Expect to pay more for these devices than you would an unmodified original. The keyboard and mouse combo go for $399, or get them with a 27-inch iMac (3.3GHz processor, 8GB 1867MHz DDR3 SDRAM, 2TB Fusion Drive, AMD Radeon R9 M395 with 2GB) for $3,799. That may sound like a lot of money — and it is: the same iMac direct from Apple is $2,299, representing a $1,500 markup, or 65% more than the MSRP. Further, it looks like there'll be only a limited run of 25 of these retro machines, with both the price and the quantity marking it as exclusive.

When we have our original Apple II computers prominently displayed and regularly used, it's hard to justify spending this much money on a faux Apple II.

Still, it is pretty.

ColorWare iMac

(Hat tip to Julie Lasky via Tim Locke)

Charlie Kellner of alphaSyntauri

October 5th, 2015 1:37 PM
by
Filed under Hacks & mods, History, Software showcase;
Comments Off on Charlie Kellner of alphaSyntauri

Were it not for the Apple II, Apple would've made no other machines; consequently, when telling the story of the Macintosh, historians often include segments of interest to the Apple II user. Such was the case with the 2008 documentary Welcome to Macintosh, which showed enough interest in the Apple II (including an interview with Vince Briel) that it was reviewed in Apple II magazine Juiced.GS.

Now the identically named but unrelated podcast Welcome to Macintosh has another serving of Apple II goodness — one that ties in with one of my all-time favorite movies: TRON. I knew the Apple II had played a role in other films of the era, such as WarGames, but I didn't realize it'd also contributed to the soundtrack of TRON — or that the software with which it did so was played by its developer at Steve Wozniak's wedding.

It's all courtesy Charlie Kellner, inventor of alphaSyntauri, one of the first digital music synthesizers.

Welcome to Macintosh host Mark Bramhill interviewed Kellner about how he created the synthesizer not as a commercial product, but as something he wanted for himself. It nonetheless then caught the interest of Apple, musicians such as Stevie Wonder, the Dolphin Research Center, and more. At a time when personal computers were new and their functions not yet widely understood, Kellner successfully demonstrated the Apple II's utility to a diverse range of professionals in a variety of fields.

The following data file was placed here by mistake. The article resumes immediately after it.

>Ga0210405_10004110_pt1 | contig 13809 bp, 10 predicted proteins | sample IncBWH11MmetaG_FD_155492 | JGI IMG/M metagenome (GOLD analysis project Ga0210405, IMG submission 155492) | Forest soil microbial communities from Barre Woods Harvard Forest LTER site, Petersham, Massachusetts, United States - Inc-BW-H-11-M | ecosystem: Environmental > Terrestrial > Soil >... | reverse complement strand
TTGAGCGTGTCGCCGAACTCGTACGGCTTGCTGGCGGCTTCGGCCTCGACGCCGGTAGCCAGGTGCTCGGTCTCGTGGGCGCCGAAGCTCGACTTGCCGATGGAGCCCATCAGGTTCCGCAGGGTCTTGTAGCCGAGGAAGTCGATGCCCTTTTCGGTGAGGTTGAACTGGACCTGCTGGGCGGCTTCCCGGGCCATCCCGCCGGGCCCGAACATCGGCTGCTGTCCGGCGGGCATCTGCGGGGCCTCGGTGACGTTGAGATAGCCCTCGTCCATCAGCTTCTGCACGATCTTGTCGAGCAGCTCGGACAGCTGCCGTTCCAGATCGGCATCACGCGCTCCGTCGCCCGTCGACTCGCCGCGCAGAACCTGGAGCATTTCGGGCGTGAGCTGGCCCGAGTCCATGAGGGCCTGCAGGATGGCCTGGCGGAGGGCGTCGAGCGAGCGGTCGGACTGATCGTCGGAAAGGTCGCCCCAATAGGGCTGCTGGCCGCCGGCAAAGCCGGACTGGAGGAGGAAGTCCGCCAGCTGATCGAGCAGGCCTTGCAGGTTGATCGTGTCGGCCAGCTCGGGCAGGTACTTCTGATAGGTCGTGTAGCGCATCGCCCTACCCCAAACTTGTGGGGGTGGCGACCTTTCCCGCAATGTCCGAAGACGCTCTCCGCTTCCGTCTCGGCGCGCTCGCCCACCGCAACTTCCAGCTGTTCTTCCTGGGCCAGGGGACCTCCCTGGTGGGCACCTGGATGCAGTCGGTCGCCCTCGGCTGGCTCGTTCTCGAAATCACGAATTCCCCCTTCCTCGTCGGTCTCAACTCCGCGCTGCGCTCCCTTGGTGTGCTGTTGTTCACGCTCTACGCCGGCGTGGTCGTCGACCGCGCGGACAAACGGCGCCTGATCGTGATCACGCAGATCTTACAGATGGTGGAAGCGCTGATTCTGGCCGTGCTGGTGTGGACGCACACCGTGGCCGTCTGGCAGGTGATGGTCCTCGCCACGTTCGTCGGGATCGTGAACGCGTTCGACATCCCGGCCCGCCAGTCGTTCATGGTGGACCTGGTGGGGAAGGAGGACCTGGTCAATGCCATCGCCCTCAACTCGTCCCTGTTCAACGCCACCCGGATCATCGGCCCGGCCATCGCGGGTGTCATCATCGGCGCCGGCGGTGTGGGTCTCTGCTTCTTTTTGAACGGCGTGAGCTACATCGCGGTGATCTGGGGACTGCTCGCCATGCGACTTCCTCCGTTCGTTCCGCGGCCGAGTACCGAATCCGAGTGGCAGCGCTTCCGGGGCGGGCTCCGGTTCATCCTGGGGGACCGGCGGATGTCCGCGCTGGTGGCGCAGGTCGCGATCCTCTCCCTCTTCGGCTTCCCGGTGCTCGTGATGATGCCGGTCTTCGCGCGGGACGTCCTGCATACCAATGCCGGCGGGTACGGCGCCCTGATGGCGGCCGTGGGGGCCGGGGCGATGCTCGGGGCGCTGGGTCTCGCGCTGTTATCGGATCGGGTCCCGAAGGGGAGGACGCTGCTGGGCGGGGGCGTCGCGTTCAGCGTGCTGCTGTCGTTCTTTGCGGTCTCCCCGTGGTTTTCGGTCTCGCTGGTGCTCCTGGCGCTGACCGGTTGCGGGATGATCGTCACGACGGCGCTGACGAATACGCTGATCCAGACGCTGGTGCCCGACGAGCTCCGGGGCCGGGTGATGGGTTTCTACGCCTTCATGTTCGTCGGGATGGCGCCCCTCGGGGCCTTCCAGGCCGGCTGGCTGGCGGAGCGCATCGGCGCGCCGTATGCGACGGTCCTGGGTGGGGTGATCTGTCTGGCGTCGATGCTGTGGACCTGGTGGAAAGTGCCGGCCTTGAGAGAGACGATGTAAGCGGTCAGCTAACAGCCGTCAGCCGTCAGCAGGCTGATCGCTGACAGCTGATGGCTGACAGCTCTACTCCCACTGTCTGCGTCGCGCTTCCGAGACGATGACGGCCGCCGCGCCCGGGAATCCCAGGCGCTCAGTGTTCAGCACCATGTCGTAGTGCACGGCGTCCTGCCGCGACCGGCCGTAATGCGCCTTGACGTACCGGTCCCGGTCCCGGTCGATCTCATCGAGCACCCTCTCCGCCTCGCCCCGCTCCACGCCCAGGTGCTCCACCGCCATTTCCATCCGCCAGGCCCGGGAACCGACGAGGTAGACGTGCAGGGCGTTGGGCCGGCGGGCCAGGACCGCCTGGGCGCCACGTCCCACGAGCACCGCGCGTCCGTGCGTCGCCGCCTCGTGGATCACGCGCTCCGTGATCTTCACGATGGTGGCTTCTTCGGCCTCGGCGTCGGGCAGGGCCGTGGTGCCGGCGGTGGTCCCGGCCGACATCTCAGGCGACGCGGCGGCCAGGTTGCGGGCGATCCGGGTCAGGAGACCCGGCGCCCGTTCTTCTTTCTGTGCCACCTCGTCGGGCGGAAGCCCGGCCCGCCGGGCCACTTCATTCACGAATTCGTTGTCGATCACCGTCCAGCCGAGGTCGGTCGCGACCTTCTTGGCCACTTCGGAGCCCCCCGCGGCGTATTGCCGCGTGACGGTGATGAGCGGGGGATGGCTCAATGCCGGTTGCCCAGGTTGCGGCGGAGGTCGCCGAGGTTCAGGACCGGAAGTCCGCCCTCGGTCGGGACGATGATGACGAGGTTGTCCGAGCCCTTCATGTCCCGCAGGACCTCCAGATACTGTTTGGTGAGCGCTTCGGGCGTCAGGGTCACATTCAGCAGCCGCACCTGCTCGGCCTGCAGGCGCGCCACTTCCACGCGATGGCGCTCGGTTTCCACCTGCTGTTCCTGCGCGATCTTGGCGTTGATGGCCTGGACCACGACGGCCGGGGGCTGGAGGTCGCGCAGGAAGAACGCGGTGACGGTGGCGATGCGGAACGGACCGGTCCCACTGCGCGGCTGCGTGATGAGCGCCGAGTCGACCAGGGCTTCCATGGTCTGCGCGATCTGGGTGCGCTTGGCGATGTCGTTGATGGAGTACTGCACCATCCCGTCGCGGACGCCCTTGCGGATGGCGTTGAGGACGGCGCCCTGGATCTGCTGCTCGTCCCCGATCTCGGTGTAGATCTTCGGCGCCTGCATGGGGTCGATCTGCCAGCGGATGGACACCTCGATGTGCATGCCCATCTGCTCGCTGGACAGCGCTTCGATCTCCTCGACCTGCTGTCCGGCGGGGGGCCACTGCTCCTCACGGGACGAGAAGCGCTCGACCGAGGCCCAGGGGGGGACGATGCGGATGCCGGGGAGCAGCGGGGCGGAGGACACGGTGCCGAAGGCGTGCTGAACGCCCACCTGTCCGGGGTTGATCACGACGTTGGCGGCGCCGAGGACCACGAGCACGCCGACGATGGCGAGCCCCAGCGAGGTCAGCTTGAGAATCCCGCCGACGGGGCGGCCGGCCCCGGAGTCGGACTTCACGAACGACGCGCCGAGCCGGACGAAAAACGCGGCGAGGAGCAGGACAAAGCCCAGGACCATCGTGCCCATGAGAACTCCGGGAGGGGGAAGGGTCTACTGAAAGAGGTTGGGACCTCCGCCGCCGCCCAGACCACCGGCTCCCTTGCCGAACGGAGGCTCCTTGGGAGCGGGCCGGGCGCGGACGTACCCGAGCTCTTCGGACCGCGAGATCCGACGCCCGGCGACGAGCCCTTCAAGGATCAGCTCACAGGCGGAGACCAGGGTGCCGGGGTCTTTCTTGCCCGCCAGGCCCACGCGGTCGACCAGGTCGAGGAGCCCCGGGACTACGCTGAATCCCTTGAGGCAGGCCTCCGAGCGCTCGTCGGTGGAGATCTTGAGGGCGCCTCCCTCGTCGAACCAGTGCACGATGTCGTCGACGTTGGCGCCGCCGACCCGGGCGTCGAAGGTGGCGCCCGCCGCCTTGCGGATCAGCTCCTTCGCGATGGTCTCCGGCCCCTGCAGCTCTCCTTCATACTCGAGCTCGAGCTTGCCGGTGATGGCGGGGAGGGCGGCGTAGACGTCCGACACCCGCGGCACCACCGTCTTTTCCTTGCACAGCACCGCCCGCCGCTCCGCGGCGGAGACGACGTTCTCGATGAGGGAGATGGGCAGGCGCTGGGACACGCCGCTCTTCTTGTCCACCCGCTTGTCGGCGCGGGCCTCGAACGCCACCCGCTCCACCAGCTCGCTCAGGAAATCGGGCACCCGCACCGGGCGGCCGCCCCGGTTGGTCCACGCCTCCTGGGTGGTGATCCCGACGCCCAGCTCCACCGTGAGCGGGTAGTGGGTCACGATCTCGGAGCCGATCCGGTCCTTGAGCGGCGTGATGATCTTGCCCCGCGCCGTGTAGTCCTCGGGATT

Although the interview focuses on this particular application, Kellner likely has many more stories from the dawn of personal computing. His résumé reads like a who's-who of developers and publishers: Apple, Lucasfilm, Epyx, and Isix in the 1980s; in later decades, Viacom, Microsoft, Wizards of the Coast, and Nintendo. But you can find out about his earliest success by downloading the interview in your favorite podcatcher, or streaming it below:

The Marriage of Figaro to the Apple II

September 21st, 2015 9:48 AM
by
Filed under Hacks & mods, Musings;
1 comment.

Steve Jobs may be getting his own opera — but that's not the only connection opera has to the Apple II.

In June of 2007, I was in a production of The Marriage of Figaro. Among the 28 theatre productions I performed in during my seven years after undergraduate, this show was memorable for two backstage events: the breaking of my PowerBook; and meeting the lead actor. Unlike some shows I've been in, Figaro's stars and chorus mingled, disregarding any theatrical hierarchy. Given that it was June, I was probably spending my offstage time editing drafts of the year's second quarterly issue of Juiced.GS. I suspect the actor playing Figaro asked me what I was doing, and when I told him, he got excited, telling me he still had his original Apple IIGS! Although it was no longer his primary computer, he remembered quite fondly and accurately the software and hardware he'd added to it throughout the late 1980s and early 1990s.